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Eye exam info?

Discussion in 'Uncategorized Threads' started by esoxhunter, Apr 8, 2007.

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  1. esoxhunter

    esoxhunter Well-Known Member

    Joined:
    Mar 15, 2006
    Messages:
    2,064
    Location:
    Wisconsin
    Phil: You really don't need an eye doctor that is a trapshooter. All you need is your prescription and to be sure you ask for the Pupillary Distance. With this information you can call Post 4, Decot, Ranger, etc and they will fix you up over the phone. I had Mike. (Post 4) make me a pair of shooting glasses a couple of years ago and I just called a prescription in to Decot about 2 weeks ago. Again, the only added information you need on your prescription is that Pupillary Distance measurement; which your doctor can provide. Ed
     
  2. Rollin Oswald

    Rollin Oswald Active Member

    Joined:
    Jan 29, 1998
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    1,313
    Location:
    Brillion, WI
    When changing from plano to prescription shooting glasses, getting the correct vertical optical centers on the new lenses can be problematic. The difficulty can be caused by a low gun mount or too little drop at the heel. Both make it necessary to tilt your head forward to place your cheek on the comb.

    This means that you must look "up" to look along the rib and results in your looking through a higher than normal portion of the lenses, whether plano or prescription.

    Obviously plano lenses will not cause a problem. Prescription lenses may, however. If you are not looking through the optical centers of the lenses, distortion (including shooting at targets where they only "appear" to be) and unnecessary eye fatigue can occur. A similar problem occurs if you turn your head very far toward the stock to align your eye with the rib - wide shoulders, a stance that is too square, i.e. a need for cast.

    It might be worth considering putting a dot on your current shooting lenses to mark where the optical centers should be ground on the new lenses. To do that, you will need an assistant. Point your gun at the assistant's eye and have him or her carefully mark the location on the lens in front of your pupil.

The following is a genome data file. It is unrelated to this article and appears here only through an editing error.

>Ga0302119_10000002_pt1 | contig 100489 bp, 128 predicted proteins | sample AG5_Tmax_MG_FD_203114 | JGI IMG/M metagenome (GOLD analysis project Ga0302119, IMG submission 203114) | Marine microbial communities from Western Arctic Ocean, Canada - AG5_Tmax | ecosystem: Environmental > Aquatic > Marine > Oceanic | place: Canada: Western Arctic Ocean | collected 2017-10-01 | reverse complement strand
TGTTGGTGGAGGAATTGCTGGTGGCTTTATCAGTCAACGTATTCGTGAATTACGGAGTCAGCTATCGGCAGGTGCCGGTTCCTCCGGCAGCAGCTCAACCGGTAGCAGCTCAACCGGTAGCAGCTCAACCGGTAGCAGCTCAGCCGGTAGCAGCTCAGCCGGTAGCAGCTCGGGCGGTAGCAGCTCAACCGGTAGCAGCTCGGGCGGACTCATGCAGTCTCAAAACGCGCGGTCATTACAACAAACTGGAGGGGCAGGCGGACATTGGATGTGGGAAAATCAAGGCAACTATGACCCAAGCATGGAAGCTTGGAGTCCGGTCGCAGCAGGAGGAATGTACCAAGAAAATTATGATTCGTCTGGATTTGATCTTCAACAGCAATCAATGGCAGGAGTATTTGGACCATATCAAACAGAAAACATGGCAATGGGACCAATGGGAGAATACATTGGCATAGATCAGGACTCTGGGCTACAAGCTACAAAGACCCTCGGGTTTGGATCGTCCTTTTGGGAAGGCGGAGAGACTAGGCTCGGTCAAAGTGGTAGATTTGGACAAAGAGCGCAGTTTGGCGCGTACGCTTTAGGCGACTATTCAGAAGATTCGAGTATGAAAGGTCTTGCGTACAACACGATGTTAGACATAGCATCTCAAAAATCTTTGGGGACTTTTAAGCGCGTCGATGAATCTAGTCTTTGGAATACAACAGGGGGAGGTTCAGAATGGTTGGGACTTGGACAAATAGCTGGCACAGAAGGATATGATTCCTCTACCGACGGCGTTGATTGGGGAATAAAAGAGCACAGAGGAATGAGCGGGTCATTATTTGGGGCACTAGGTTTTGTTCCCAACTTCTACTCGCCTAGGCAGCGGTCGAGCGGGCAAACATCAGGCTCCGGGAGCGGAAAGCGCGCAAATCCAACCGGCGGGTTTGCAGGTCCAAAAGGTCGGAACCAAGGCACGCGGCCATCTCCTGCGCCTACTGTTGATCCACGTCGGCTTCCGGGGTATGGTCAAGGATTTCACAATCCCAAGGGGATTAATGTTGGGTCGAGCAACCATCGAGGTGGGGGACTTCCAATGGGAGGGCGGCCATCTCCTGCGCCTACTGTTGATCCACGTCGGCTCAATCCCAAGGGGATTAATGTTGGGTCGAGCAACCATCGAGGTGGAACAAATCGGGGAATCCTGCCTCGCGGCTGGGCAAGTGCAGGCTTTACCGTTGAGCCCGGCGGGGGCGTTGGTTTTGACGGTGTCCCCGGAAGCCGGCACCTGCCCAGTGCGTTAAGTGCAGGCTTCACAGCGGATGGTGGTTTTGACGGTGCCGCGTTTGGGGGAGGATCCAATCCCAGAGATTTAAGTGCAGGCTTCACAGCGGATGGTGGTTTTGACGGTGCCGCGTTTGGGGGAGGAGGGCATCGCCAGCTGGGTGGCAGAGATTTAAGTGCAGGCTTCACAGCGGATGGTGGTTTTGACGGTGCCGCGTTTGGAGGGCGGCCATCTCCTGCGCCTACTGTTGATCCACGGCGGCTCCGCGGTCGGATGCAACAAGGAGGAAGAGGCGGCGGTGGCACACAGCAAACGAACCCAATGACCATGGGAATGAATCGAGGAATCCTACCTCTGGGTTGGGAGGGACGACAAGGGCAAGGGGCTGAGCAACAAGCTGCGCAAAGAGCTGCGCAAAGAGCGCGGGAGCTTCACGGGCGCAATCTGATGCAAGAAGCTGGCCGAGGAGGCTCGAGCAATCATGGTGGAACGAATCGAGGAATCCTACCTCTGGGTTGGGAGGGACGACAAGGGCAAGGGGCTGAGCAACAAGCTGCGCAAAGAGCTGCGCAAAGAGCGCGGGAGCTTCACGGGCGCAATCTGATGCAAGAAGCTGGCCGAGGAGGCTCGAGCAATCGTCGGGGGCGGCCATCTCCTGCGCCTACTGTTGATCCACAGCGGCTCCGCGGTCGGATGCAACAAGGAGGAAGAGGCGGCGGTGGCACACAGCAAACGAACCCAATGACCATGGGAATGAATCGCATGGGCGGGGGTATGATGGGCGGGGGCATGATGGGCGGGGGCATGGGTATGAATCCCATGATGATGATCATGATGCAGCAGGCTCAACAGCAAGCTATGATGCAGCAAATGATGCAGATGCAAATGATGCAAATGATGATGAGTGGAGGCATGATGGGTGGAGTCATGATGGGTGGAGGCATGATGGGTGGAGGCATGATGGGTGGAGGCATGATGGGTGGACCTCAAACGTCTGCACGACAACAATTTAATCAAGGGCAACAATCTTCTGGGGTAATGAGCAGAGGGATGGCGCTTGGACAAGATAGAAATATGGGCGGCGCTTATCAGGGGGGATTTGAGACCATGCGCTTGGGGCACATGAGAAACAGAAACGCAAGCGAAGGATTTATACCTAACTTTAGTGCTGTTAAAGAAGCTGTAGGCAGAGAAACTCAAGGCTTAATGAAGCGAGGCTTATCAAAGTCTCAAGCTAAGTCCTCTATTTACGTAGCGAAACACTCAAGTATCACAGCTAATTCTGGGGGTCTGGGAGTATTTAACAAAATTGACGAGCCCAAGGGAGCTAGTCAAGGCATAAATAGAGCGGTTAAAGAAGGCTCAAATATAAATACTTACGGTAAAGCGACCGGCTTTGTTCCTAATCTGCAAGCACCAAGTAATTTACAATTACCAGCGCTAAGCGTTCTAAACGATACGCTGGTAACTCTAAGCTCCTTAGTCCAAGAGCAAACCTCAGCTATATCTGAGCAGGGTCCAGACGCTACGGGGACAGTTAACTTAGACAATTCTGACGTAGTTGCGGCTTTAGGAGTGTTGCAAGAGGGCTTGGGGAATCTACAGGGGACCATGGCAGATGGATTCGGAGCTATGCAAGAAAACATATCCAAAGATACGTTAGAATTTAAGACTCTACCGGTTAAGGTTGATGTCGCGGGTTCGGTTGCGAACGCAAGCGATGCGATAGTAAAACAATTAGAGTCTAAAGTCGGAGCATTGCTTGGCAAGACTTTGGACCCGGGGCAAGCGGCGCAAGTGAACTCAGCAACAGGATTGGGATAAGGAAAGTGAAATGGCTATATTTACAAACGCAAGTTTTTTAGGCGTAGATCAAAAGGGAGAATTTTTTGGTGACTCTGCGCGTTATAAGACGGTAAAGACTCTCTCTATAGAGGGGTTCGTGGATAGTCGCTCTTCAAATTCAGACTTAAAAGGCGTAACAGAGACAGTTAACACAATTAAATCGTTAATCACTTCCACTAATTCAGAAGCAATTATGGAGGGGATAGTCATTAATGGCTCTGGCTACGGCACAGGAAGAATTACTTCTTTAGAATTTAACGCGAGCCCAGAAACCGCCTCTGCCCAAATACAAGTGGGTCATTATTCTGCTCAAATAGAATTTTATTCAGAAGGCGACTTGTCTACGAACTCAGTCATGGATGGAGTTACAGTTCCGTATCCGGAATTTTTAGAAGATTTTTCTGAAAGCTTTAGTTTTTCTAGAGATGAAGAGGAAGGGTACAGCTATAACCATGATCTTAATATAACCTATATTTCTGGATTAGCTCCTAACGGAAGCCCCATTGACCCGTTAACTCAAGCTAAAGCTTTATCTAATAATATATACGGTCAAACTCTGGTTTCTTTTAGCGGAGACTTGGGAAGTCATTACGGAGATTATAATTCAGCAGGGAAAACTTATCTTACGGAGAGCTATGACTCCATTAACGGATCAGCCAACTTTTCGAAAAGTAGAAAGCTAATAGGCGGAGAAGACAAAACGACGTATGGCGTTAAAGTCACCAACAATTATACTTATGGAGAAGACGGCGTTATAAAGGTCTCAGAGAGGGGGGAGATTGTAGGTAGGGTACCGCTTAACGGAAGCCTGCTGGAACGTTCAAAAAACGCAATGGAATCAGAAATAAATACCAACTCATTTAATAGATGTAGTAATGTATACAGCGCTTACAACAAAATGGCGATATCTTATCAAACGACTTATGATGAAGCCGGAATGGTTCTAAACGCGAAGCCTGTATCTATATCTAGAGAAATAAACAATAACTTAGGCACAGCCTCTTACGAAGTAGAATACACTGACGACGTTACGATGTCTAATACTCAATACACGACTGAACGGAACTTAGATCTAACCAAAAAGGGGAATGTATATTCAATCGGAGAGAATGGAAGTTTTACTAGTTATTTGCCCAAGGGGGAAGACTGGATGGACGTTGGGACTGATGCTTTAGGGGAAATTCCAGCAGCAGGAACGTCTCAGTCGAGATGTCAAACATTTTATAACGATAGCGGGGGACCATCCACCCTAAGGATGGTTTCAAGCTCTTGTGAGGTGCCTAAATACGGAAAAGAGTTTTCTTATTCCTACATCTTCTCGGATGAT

You may also want to mark the lens for the pupil location when your are looking straight ahead without the gun being mounted. It may suggest something interesting about your gun mount. This can be useful if you don't have a full length mirror to use for the same purpose.

    Many shooters tilt their heads forward when they mount their guns because of their guns not fitting them very well or because of poor gun mounts. For this reason, most shooting glass frames mount the lenses higher than street glasses. That design feature may or may not compensate for any head tilting uses when you shoot.

    Rollin
     
  3. esoxhunter

    esoxhunter Well-Known Member

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    Mar 15, 2006
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    2,064
    Location:
    Wisconsin
    Phil: I totally disagree with people that recommended that bi-focals are a waste of $$ on shooting glasses. The bi-focals placed on shooting glasses are smaller and positioned in a way that do not affect your shooting. It's is very useful to be able to wear your shooting glasses throughout the day at the Gun Club. You can easily read anything while you are at the shoot and not have to take off your shooting glasses and replace them with your regular glasses. I believe Decot charges an extra $40 to add bi-focals. Money well spent in my opinion. Ed
     
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